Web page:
McLaughlin picked up that Canciamilla had the option not to require vote by mail on the smaller precincts, and asked whether studies showed voter participation rose or fell when ballots only could be cast by mail.

Another of her concerns was whether the Elections Division had accurate records of voters’ addresses. She said she has updated her own records there twice, but that office sent her some elections candidate information to an address she had two moves ago.

Handling voting matters online is another challenge, she said. “His system does not appear to work.”

She also observed that the change to by-area or by-district voting did not increase candidate participation as some had predicted and she expressed worry that the school district’s parcel tax ballot measure could suffer.

“There is a lot of confusion out there,” she said, adding that a friend who got the letter asked her, “What did you do?”

Board President Jonathan Wright said he was proud of the Board’s work in making the changes to avoid spending or losing millions through Shenkman’s threatened lawsuit.

His frustration with the Elections Division led to his call for the District to send a letter to Padilla, pointing out that Canciamilla failed to comply with the Election Code when he didn’t specify two nearby places where voters could drop off ballots.

Wright reminded the Board of the recent Town Hall attended by the City Council, U.S. Representatives Mike Thompson and Mark DeSaulnier, the two Democrats who share Martinez in their districts, as well as Postmaster Jeanette Davis, prompted by problems residents have been having with their mail.

He said he also was upset that Canciamilla had told voters to contact the school district or city if they had questions, saying it would be just as improper for the District to send parents to the Elections Division with questions about their children’s education.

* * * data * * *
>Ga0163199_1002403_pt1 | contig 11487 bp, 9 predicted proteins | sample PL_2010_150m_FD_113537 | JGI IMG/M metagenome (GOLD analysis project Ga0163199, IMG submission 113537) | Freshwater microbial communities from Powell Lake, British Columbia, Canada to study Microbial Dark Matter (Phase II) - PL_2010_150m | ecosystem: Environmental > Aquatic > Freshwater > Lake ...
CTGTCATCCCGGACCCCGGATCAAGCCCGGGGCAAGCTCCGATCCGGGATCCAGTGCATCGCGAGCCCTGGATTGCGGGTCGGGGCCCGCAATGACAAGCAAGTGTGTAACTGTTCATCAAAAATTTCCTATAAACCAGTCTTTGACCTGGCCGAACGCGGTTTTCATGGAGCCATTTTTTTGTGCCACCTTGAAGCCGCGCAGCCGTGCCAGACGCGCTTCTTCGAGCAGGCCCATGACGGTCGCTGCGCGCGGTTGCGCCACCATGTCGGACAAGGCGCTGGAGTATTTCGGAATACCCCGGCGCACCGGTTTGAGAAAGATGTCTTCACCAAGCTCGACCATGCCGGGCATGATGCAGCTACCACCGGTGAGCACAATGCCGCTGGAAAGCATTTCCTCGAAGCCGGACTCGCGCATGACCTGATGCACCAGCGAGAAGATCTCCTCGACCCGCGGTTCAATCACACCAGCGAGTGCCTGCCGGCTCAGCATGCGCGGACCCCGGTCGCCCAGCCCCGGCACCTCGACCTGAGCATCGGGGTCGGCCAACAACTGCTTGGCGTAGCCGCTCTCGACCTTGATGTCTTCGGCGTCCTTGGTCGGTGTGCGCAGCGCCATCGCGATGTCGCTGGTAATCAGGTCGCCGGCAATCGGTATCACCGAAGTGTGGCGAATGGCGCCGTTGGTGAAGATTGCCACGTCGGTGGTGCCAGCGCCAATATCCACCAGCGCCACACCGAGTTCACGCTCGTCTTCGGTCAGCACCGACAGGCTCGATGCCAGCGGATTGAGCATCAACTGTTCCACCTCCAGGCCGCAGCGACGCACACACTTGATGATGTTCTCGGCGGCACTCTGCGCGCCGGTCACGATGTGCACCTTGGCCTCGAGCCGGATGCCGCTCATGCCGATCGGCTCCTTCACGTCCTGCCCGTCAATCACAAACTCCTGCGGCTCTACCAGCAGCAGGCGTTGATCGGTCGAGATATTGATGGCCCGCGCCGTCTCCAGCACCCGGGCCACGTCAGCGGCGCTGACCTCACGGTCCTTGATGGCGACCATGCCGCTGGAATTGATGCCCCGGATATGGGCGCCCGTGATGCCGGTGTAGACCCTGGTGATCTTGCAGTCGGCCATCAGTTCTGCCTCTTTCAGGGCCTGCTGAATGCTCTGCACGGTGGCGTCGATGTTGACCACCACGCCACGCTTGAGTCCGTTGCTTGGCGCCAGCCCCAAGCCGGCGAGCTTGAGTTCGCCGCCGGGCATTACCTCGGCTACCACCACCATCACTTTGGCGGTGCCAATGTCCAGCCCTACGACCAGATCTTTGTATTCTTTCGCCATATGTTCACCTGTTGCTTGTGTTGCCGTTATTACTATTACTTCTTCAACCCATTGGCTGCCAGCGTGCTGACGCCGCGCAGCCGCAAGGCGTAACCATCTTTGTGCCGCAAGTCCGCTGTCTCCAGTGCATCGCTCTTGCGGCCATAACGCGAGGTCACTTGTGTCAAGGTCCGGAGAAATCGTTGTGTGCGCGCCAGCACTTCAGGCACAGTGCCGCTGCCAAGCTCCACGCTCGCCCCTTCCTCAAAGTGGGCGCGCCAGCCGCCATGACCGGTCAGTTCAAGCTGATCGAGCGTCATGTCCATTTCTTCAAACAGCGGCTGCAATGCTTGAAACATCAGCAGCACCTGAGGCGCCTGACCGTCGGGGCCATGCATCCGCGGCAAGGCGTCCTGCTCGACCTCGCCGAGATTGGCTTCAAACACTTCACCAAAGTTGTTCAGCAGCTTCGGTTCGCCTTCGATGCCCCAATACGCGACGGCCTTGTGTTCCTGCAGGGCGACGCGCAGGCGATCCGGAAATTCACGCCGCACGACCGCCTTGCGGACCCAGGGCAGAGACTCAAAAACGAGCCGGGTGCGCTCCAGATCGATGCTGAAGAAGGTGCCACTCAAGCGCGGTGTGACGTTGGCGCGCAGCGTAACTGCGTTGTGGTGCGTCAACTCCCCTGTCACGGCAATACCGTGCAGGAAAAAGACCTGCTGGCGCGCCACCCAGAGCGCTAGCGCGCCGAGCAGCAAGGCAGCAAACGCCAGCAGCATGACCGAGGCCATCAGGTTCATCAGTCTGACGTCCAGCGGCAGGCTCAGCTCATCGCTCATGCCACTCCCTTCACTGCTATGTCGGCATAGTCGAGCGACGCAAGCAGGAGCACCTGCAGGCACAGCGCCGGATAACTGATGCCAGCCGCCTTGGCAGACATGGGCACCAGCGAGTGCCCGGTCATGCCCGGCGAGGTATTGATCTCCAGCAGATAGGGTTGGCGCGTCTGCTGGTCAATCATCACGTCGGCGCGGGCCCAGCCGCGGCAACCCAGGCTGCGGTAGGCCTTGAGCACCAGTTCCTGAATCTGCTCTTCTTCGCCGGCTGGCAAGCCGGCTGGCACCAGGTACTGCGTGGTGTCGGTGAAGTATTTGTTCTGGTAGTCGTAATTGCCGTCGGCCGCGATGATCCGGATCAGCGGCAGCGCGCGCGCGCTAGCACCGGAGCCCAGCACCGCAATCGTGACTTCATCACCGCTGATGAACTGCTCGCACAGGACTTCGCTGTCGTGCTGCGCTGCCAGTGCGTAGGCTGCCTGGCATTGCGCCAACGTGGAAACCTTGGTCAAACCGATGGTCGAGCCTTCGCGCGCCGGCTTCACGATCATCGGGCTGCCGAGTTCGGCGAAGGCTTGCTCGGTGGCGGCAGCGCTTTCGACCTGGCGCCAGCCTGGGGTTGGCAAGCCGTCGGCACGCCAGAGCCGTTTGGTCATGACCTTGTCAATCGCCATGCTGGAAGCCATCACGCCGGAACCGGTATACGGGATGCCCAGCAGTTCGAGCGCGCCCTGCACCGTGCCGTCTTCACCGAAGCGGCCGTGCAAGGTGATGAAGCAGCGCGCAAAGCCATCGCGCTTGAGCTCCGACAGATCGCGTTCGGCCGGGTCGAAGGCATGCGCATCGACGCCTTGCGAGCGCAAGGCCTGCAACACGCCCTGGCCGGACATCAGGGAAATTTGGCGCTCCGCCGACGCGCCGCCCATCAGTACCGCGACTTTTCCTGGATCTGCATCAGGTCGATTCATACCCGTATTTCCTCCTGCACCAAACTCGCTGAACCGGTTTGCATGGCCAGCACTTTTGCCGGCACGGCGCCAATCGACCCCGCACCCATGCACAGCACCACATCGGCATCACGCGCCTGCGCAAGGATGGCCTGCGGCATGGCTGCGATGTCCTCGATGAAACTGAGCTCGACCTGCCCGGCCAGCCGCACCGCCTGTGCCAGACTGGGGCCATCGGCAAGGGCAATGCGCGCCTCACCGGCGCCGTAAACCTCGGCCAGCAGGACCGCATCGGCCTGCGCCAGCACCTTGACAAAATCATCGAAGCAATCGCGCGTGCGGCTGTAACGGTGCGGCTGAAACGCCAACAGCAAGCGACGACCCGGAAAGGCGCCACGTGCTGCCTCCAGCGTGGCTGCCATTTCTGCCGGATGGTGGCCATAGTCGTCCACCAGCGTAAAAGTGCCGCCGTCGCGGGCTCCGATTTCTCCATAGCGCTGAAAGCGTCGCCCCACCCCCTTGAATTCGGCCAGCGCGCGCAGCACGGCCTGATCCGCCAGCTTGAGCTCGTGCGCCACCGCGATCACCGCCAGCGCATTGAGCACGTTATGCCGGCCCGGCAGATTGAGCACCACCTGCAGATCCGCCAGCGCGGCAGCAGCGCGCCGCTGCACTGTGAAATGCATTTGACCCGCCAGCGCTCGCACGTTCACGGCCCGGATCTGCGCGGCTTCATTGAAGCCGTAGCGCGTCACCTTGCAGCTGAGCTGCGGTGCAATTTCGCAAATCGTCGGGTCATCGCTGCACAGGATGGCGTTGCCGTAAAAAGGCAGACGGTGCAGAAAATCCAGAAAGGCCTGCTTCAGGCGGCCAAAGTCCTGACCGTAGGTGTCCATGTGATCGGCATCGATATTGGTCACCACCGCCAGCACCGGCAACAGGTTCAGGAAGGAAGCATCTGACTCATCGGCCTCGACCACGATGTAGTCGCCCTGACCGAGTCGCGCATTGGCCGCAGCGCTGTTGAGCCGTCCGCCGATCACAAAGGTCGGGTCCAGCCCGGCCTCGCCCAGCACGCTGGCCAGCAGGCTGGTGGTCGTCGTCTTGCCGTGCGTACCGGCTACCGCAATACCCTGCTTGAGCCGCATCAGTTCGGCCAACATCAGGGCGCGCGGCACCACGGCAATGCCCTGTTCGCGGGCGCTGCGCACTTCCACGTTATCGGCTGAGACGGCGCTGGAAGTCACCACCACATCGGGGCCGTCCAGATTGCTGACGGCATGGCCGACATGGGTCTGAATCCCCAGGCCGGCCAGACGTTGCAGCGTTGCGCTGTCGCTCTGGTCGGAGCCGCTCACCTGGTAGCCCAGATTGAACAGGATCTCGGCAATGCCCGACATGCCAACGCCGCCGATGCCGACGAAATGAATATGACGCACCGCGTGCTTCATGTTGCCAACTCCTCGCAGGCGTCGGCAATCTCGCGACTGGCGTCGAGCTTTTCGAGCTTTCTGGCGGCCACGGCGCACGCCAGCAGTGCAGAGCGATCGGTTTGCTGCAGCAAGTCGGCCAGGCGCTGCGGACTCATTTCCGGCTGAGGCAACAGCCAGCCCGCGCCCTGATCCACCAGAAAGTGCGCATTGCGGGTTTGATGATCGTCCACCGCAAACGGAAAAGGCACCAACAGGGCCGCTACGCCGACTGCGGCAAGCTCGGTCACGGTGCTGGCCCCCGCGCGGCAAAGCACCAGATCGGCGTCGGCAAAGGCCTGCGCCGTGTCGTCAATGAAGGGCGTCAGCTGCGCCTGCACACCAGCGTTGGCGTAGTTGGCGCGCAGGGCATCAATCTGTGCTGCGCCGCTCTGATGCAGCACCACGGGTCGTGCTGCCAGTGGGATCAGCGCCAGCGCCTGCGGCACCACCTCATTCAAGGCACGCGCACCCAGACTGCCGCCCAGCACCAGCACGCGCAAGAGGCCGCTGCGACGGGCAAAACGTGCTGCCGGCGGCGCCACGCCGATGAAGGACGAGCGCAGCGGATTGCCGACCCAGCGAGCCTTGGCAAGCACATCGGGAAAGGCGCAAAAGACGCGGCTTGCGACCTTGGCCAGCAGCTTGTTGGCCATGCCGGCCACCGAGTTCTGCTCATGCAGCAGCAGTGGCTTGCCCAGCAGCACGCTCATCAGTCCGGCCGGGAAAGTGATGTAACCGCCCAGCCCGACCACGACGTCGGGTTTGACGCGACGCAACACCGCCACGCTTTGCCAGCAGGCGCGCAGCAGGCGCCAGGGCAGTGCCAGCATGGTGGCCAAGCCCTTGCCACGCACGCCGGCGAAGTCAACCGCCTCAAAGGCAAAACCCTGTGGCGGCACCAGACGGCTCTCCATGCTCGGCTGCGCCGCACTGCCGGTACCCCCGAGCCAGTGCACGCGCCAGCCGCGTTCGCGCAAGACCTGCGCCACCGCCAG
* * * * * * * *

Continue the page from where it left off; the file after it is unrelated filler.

“I’m offended,” he said, adding that Canciamilla’s letter suggests the city and school district “did something to confuse voters,” and postings on the county election division’s social media sites are “a stick in the eye” and “poisonous.”

As Wright and others had said in the past, both the Board and the city had a severe deadline to get the change made before a state-established protection against Shenkman ended.

Wright suggested that had community members or a grass-roots group had come to the Board asking for a change, “I firmly believe we would say, ‘Let’s do it.’” The panel would have had more time to craft its voting areas, and would have done so without spending “a considerable amount of money” to get the job done to avoid Shenkman’s litigation, he said.

But neither the City Council nor the Board had that luxury because of Shenkman’s demand letter. Given those circumstances, Wright said, “Government officials casting aspersions on government officials is the last thing we need.”

In other matters on Monday’s agenda, the Board heard reports on its summer school and Extended School Year (ESY) programs and campus projects that were accomplished during summer.

The panel’s new student representative, Fatima Lizarde, was introduced.